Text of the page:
The Federal Trade Commission has sued an Arizona man who markets HCG Platinum diet products by falsely claiming the products will cause consumers to lose substantial amounts of weight. Kevin Wright and his companies must respond to the complaint in federal court.

What happens if you eat over 500 calories on the hCG diet? ›

Oddly enough, if you eat over 500 calories/day, or foods not on the diet (i.e. a bite of a donut), you will often have severe hunger. It seems counter-intuitive, but it is important that your fat stores are full when you begin the 500 calorie/day diet, since your body uses these first for energy.

Why is hCG no longer available? ›

The Food and Drug Administration (FDA) and the Federal Trade Commission said over-the-counter weight loss products containing human chorionic gonadotropin (HCG) are fraudulent and illegal, and the agencies have told seven manufacturers to stop selling them. They have become a popular but fraudulent fad.

What happens if you eat fat on the hCG diet? ›

Please note that while on this protocol, it is important that you avoid consumption of non-organic products as many of these foods will contain fats and oils. The consumption of these hidden fats can significantly reduce the effects of the diet and alter your results. For maximum effect (losing 1 -2 lbs.

Will HCG help me lose belly fat? ›

Any diet that's this low in calories will make you lose weight. However, numerous studies have found that the hCG hormone has no effect on weight loss and doesn't reduce your appetite.

How to speed up weight loss on HCG diet? ›

Exercise – Moderate Exercise (based on your previous exercise levels) If you aren't losing as you would like stop exercising while on the diet. Increase water intake to 6-8 glasses per day. Try increasing your protein by . 5 ounces.

What happens if I only eat 500 calories a day for a month? ›

Danger of deficiencies

The greatest dangers associated with a 500-calorie diet relate to vitamin and mineral deficiencies. Vitamin and mineral deficiencies can lead to many health problems. In fact, most people cannot meet their vitamin and mineral requirements if they eat less than 1200 calories per day.

Why did HCG get banned? ›

Because hCG and estrogen blockers produce marked increase in blood testosterone concentration in men, this provides strong evidence to support the banning of hCG and estrogen blockers in men.

Is HCG going off the market? ›

Due to new FDA regulations, access to compounded HCG is now extremely restricted and is likely to stop altogether.

What foods can't you eat on a HCG diet? ›

High-Carb Foods

The HCG diet plan limits not only calories but also carbohydrates. While a single piece of Melba toast or one breadstick may be permissible at dinner (depending on the level of calorie intake), grains, muffins, bread, pasta, and other high-carb foods are otherwise prohibited.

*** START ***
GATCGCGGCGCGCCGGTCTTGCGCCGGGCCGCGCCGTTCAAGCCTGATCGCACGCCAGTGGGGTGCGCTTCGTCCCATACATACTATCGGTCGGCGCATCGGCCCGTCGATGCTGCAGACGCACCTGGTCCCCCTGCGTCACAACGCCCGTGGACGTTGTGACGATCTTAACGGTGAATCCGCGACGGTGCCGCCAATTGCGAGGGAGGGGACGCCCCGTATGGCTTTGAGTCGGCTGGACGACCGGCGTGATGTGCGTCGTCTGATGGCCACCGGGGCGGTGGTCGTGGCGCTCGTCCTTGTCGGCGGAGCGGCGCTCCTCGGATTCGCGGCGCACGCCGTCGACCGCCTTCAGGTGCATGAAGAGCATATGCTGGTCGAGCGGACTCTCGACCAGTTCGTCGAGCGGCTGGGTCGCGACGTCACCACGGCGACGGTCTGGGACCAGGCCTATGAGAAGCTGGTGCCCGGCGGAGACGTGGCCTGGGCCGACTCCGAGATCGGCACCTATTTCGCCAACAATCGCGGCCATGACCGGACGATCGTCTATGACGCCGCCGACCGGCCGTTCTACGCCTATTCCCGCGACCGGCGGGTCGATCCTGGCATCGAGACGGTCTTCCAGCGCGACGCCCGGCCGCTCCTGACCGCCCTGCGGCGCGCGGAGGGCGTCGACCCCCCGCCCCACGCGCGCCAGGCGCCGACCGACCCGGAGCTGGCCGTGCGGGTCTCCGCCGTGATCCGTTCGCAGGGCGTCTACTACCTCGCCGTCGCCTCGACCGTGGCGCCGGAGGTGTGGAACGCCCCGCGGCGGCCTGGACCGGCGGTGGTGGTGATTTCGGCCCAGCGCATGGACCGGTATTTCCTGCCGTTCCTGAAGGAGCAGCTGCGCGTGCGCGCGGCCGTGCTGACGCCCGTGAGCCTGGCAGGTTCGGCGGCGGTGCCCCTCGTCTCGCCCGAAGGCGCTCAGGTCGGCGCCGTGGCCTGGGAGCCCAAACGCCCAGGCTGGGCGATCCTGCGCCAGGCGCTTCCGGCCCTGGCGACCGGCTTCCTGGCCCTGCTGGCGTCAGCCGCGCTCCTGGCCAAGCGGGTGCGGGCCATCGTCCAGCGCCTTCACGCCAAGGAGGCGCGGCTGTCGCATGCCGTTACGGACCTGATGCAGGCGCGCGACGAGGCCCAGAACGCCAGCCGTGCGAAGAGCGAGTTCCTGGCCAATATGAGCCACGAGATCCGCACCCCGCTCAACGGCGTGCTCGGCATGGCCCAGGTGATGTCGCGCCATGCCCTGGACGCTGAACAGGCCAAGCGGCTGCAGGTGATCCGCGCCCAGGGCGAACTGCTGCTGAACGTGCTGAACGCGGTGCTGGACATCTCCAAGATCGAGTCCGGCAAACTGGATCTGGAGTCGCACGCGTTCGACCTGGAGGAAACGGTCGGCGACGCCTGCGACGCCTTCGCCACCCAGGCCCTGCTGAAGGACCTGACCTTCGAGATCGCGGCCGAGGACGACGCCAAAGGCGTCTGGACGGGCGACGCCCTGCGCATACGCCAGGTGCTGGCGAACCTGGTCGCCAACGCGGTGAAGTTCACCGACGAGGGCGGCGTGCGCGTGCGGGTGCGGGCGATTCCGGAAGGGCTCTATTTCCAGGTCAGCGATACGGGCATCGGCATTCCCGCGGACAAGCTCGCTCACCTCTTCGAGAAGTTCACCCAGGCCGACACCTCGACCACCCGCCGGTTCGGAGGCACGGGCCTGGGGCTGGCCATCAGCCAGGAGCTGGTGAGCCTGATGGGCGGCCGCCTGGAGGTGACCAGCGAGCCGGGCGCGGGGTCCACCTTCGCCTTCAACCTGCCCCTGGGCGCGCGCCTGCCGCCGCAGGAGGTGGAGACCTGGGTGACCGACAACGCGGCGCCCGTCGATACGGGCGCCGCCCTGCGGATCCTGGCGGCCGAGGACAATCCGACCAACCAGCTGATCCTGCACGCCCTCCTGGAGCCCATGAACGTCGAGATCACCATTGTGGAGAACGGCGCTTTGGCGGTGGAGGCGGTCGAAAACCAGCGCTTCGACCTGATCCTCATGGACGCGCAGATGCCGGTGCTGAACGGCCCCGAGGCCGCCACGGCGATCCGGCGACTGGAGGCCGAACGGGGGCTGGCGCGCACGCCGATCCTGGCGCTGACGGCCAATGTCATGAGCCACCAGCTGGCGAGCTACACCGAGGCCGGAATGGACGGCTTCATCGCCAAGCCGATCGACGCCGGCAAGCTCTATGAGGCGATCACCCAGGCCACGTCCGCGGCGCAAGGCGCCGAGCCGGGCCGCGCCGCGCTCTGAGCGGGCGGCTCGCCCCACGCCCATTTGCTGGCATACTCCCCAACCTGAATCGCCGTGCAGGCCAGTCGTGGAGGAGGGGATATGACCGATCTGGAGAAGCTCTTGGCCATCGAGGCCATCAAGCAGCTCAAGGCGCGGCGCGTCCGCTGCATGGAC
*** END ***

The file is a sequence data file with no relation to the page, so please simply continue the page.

Can I eat more protein on HCG diet? ›

Lean Proteins: High-quality, lean proteins such as chicken breast, fish, and lean beef are staples in the HCG diet. These protein sources are not only satisfying but also essential for maintaining muscle mass during the calorie-restricted phase.

Is HCG a crash diet? ›

Indeed, Lam admits that hCG fits the dictionary definition of a crash diet.

Do you gain weight back after an HCG diet? ›

When a person who is used to high-calorie intake is on HCG diet, the body assumes that it is in starvation mode. When you consume more calories instantly after completing the diet, your body fights to hold on to every calorie (in case there is another starvation mode coming up) which leads to weight gain.

Who should not take hCG? ›

Some women using this medicine have developed a condition called ovarian hyperstimulation syndrome (OHSS), especially after the first treatment cycle. You should NOT use this medicine if you are at risk for a hormone-related cancer such as tumor of the breast, ovary, uterus, prostate, hypothalamus, or pituitary gland.

Does hCG have side effects? ›

Headache, restlessness, tiredness, or pain at injection site may occur. If any of these effects last or get worse, tell your doctor or pharmacist promptly. Remember that this medication has been prescribed because your doctor has judged that the benefit to you is greater than the risk of side effects.

How long can you do the hCG diet? ›

Patients with 15 lbs or less to lose will continue the hCG plus VLCD for 26 days. If you have more than 15 lbs to lose, the treatment takes 40 days. For those that need to lose more than 40 lbs, you must wait 6 weeks before initiating another course of hCG.

Is hCG a crash diet? ›

Indeed, Lam admits that hCG fits the dictionary definition of a crash diet.